"He is the dream man!"

Translation:Ő az álom férfi!

July 3, 2016

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Why is "Ő az álom férfi van" wrong?


This sentence doesn't really make sense this way :)


You don't use "van" and "vannak" when equating nouns (He is the gardener) or assigning adjectives to nouns (The grass is green). But they are used when saying where something is (The cook is in the kitchen). As Zsuzsi97194 mentions, "van" and "vannak" are used to state that something has something, in which case, the possessive ending must be applied to the possessed object and the "-nak/-nek" ending applied to the possessor. On the other hand, "vagyok", "vagy", ... are required to equate nouns and to assign adjectives, as are all the past tenses, "voltam", "voltál", "volt", ... .


Thank you, sir!


“Van” is from “to have”


What do you mean by this sentence? He is a man of my dreams? I think it is reasonable to use sentence, which are not just grammatically correct, but also the sentences which we use in speech. Without that all your work is useless.


Hungarian girls use this sentence a lot. I hear them say it all the times. :) They just say álompasi - where pasi is slang for man. Example:

  • Have you seen Cristiano Ronaldo? He is my dream man.

  • Láttad Cristiano Ronaldot? Ő az én álompasim

And while they are thinking of their dream man, they are already organizing their álomesküvő - dream wedding.


This is a tricky one in English, as there is no real single rule for how you would say it, but in this context we would always say man/woman of my dreams, never my dream man/woman. In other contexts, both work

You are the student of my dreams She is my dream student This is the kitchen of my dreams My dream kitchen would have a dishwasher and a garbage disposal. etc.


I've definitely heard "dream man/woman" used in this context in native English. YMMV


"AZ álom férfi" means that he is the man of everyone's dreams.


Te az alompasunk


"He is a man of my dreams" means in hungarian: "Ő álmaim férfia." Otherwise, "álom férfi", "álom pasi", "álom nő", "álom csaj", etc. are commonly used phrases in everyday speech.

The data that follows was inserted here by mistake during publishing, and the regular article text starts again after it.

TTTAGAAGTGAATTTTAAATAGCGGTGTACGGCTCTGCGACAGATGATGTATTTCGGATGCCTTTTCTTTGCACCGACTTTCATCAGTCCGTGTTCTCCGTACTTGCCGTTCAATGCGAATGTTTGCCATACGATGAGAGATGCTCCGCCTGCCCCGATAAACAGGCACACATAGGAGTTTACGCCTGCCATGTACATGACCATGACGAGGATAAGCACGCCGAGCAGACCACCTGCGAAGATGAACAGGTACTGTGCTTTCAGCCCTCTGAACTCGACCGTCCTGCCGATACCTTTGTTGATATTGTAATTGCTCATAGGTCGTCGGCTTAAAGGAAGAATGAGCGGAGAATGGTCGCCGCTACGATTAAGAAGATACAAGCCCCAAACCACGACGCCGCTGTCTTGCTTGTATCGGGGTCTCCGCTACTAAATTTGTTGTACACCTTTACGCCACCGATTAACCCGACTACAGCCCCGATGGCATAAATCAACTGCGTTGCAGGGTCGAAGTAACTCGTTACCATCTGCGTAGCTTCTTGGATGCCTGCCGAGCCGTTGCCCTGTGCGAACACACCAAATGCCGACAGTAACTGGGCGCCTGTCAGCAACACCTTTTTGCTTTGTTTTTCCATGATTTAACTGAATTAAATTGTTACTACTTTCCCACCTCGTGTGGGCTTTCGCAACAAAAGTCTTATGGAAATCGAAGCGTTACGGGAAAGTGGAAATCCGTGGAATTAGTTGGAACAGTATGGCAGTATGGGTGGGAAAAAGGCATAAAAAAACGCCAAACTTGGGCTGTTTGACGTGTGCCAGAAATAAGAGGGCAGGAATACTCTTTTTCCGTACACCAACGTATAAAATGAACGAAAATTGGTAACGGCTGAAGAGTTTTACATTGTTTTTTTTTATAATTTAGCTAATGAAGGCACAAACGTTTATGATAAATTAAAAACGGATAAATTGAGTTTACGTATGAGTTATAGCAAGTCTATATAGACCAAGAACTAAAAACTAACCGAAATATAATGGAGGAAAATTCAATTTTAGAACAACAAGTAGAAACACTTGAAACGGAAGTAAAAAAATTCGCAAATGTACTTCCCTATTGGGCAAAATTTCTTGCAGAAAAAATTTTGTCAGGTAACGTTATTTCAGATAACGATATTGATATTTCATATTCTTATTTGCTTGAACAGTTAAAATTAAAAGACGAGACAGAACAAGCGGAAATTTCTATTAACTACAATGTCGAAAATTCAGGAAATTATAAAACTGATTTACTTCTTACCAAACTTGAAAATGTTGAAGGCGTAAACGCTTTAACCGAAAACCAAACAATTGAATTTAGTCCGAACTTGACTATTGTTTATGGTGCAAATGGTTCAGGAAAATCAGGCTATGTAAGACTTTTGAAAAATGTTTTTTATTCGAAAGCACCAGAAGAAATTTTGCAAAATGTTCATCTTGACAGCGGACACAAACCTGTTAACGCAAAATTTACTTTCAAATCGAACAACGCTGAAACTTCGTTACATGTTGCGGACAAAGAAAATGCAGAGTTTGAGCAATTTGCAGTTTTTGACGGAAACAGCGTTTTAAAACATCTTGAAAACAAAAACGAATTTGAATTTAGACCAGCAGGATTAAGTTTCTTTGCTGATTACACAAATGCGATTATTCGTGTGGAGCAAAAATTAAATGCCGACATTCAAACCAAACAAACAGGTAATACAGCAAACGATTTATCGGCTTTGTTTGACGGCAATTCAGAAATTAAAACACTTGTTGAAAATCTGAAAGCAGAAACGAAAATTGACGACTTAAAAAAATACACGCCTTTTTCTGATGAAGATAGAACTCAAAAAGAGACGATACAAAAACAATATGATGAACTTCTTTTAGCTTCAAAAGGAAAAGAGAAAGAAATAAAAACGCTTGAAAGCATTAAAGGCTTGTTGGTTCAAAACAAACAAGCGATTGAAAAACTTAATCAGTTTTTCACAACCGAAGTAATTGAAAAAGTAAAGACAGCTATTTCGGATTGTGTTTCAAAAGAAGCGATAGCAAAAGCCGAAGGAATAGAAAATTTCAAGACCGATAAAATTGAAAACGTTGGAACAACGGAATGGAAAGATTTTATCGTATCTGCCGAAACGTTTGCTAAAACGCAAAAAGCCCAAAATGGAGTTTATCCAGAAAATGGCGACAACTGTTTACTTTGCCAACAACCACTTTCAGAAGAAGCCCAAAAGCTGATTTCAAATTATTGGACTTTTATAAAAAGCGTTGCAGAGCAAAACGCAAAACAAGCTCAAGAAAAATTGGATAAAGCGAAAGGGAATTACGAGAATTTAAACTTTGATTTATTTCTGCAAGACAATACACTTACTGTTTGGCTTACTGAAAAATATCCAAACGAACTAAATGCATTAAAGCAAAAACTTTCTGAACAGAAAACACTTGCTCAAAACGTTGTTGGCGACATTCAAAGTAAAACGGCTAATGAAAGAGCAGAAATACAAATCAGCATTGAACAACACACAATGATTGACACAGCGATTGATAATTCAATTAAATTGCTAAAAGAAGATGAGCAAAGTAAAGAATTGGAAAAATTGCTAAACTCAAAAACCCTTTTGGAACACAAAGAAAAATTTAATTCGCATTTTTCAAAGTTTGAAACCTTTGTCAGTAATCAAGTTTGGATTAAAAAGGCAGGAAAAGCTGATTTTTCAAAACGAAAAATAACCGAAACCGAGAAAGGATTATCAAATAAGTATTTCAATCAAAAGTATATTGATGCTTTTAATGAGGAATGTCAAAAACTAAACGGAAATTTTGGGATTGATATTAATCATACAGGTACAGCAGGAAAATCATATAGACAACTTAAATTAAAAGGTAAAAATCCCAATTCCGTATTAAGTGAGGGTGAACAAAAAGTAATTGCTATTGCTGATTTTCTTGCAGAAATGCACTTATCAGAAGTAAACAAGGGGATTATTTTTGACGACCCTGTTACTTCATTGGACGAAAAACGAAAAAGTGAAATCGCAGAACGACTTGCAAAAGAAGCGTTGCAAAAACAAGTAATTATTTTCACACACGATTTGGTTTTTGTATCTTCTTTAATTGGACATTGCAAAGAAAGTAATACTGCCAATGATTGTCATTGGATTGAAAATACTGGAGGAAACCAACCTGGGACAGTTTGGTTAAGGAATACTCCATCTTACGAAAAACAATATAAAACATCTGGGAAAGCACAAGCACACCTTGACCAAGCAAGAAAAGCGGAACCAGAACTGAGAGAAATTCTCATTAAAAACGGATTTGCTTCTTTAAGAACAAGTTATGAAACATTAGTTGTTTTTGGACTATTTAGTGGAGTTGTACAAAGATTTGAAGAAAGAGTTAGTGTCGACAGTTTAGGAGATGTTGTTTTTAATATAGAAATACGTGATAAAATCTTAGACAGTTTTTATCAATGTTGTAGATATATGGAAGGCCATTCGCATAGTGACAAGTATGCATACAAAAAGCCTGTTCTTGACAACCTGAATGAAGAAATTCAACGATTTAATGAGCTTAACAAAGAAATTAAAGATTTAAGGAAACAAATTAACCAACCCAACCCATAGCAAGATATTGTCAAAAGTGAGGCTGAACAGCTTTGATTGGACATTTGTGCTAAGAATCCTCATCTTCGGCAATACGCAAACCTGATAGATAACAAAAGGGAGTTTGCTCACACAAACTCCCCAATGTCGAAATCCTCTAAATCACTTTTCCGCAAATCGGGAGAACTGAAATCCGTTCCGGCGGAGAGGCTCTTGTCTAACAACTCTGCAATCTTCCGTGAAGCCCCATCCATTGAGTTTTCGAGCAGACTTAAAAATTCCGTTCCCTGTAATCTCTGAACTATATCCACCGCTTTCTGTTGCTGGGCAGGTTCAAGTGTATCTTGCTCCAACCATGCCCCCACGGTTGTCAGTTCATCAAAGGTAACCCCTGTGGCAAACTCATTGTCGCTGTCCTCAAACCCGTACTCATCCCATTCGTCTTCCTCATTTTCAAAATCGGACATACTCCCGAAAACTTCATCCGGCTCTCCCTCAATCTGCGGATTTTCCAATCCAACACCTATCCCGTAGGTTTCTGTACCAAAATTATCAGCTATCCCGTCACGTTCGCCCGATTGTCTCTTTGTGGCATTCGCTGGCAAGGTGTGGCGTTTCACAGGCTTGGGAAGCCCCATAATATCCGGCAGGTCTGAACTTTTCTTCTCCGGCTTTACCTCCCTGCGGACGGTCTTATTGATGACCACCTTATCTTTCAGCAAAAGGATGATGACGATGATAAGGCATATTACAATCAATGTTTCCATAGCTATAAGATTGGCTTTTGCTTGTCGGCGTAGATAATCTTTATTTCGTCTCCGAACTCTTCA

So these are not written as single words (álomférfi, álompasi etc.), like 'woolfoot' suggests above?


Nope. I have written these incorrectly. :P These have to be written as single words like woolfool had written them. You can check it here: http://helyesiras.mta.hu/helyesiras/default/kulegy?q=%C3%A1lom+pasi :)


That's what I think aswell. Please make it usable, not some "20 ways of dating hungarian man/woman" course. But ofcourse it may change - I'm at beginning. ;) anyway, thaks for chance of learning hungarian.


Freddy Krueger?


Why is there no "van" in the sentence?


Third person singular, with adjective description. similar to he is a man - Ő férfi.


Don't let your dreams be dreams


Why not "Az álom férfi ő!"?


That is more like 'The dream man is him!", like when you get a list of pictures and you want to be dramatic and finally point out who you think deserves the title.


Duolingo almost had me with that "a" and "az" choices. Sneaky sneaky.


Would someone ever say "Ő az álomi férfi!"? or is the -i only used for physical places?


No, we would not say that. "álom" is an adjective. If you want to say that someone is from your dream then it would be "Ő a férfi az álmomból". The -i addition is indeed used for places to indicate someone or something is there or originates from there.


So no alterations of nouns are required to make them adjectives? "Álom" can be both?


You know... you got me thinking.
Are there no changes required to make a noun adjective ? They do need changes. gas - gassy would be gáz - gázos.
Let's go from the other way... is "dream" from "dream man" an adjective ? Or is this rather some compound expression with two nouns ? I am no teacher nor linguist, but I bet it's the latter. (I will need to edit my other answer...)


That would be interesting. In German, nouns would be conjoined usually; in English usually hyphenated, except in colloquial speech where the use of the two nouns was ad hoc.


No, English frowns upon the use of hyphens for such purposes. It's quite happy for nouns to behave as adjectives: "A treasure chest" for example.


In Hungarian, do adjectives come before or after nouns they qualify? Does it matter? In English they come before: in other languages behind.


Before. "red car" -> "piros autó".

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